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Re: [tr-m] Discussion Topic - What Were TR's Greatest Mistakes - Personal & Political?

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  • Harry Lembeck
    I m not so sure Linda. He was a business lawyer, that s for sure. (Opposed the Hepburn Act.) And it s true, he may have wanted to somehow weaken TR s
    Message 1 of 21 , Feb 12, 2007
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      I'm not so sure Linda. He was a "business" lawyer, that's for sure.
      (Opposed the Hepburn Act.) And it's true, he may have wanted to
      somehow weaken TR's ability to controi the 1908 nomination so that he
      (Foraker) would have a better chance to secure it. But I honestly
      think their was some sincerity also in what he did.

      Harry
      On Feb 12, 2007, at 9:28 AM, Linda Milano wrote:

      > Then again, Foraker was in the pocket of Sun Oil.  His defense of the
      > 25th Infantry had less to do with being the champion of the soldiers
      > and more to do with the embarrassment of the President.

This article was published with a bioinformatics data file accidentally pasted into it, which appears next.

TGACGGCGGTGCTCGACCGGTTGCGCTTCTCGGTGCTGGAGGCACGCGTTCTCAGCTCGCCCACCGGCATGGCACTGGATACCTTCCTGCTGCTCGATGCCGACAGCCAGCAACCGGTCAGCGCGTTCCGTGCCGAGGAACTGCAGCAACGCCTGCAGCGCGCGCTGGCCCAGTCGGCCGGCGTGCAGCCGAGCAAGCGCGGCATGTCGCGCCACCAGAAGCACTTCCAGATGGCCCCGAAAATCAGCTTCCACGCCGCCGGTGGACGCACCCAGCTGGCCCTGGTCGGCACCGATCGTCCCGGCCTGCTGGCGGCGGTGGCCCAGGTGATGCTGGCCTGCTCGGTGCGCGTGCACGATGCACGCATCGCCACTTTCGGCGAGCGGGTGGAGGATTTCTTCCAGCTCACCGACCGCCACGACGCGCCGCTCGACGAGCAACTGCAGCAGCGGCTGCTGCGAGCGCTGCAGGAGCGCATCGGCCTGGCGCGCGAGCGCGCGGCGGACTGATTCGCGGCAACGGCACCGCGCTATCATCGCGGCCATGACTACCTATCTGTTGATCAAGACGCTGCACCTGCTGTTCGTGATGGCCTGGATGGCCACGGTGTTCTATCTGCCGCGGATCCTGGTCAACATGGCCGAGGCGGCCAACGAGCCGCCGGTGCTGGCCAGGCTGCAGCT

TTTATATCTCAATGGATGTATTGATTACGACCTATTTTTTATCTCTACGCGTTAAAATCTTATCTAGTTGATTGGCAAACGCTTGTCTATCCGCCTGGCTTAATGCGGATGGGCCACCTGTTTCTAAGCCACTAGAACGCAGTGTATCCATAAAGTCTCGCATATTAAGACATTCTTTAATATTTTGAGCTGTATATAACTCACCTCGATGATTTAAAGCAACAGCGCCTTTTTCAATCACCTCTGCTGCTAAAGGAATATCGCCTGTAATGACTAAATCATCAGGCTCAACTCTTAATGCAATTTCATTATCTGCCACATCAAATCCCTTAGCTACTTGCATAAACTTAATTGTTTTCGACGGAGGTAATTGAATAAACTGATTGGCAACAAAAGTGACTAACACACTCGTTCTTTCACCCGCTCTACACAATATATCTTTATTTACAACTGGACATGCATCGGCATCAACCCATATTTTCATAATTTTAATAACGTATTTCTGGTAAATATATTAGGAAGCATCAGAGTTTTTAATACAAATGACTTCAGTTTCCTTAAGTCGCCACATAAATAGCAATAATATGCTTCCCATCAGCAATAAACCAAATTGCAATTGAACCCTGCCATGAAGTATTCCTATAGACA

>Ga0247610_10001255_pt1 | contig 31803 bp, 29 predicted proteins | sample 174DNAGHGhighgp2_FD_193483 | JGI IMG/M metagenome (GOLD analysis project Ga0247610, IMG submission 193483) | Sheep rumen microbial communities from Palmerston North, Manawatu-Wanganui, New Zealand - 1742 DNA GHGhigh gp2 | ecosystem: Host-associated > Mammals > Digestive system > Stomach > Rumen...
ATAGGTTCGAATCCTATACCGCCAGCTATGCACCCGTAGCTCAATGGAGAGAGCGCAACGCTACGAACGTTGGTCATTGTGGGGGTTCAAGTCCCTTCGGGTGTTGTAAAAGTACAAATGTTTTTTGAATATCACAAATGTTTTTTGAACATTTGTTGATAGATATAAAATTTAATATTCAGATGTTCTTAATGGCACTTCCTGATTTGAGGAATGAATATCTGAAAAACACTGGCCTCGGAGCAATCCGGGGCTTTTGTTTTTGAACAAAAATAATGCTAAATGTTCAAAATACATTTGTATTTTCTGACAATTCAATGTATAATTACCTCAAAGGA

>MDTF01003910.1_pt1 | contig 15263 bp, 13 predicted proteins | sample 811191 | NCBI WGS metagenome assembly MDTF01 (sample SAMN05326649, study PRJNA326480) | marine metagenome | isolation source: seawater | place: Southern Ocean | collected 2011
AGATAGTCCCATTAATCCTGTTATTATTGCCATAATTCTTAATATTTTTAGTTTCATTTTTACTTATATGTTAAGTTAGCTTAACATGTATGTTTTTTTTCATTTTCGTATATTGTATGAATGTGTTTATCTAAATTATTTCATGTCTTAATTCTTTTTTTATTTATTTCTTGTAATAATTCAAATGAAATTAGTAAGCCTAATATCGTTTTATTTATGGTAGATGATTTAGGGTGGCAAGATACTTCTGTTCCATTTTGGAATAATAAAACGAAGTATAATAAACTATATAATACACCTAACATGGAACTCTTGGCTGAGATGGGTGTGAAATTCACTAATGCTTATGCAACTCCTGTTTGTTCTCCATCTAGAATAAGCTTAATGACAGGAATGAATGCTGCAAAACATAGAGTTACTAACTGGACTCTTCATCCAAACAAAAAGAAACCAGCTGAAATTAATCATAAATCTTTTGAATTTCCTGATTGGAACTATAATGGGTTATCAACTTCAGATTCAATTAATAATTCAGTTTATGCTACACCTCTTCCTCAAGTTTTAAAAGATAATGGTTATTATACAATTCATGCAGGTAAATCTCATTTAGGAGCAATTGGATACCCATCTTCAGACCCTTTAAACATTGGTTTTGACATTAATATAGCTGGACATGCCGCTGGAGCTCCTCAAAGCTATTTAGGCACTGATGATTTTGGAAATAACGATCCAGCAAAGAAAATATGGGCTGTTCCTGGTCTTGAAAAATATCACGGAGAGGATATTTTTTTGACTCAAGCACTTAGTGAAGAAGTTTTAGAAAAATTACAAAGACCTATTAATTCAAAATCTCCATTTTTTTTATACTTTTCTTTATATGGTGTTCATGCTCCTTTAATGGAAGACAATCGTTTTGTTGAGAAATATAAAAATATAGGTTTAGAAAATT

>  
      > Best,
      > Linda Milano
      >  
      >> ----- Original Message -----
      >> From: Harry Lembeck
      >> To: tr-m@yahoogroups.com
      >> Sent: Monday, February 12, 2007 7:32 AM
      >> Subject: Re: [tr-m] Discussion Topic - What Were TR's Greatest
      >> Mistakes - Personal & Political?
      >>
      >> The disgrace of Brownsville was compounded by what he afterwards did
      >> to the black regiments defender, Sen. Joseph Foraker of Ohio. Among
      >> other things, the President had the secret service tamper with the
      >> senator's mail and case his house to see who came and went. And while
      >> TR was disappointed with Holmes on the Supreme Court, Holmes gave him
      >> a going away present. In 1909, just before TR left the Presidency,
      >> Holmes wrote the opinion by which the Supreme Court indirectly upheld
      >> what TR did to the black 25th Infantry by disallowing a claim for pay
      >> by one of the unit's soldiers.
      >>
      >> Harry Lembeck
      >> On Feb 11, 2007, at 9:33 PM, Henry Hendrix wrote:
      >>
      >>> The courts martial of the african american regiment for the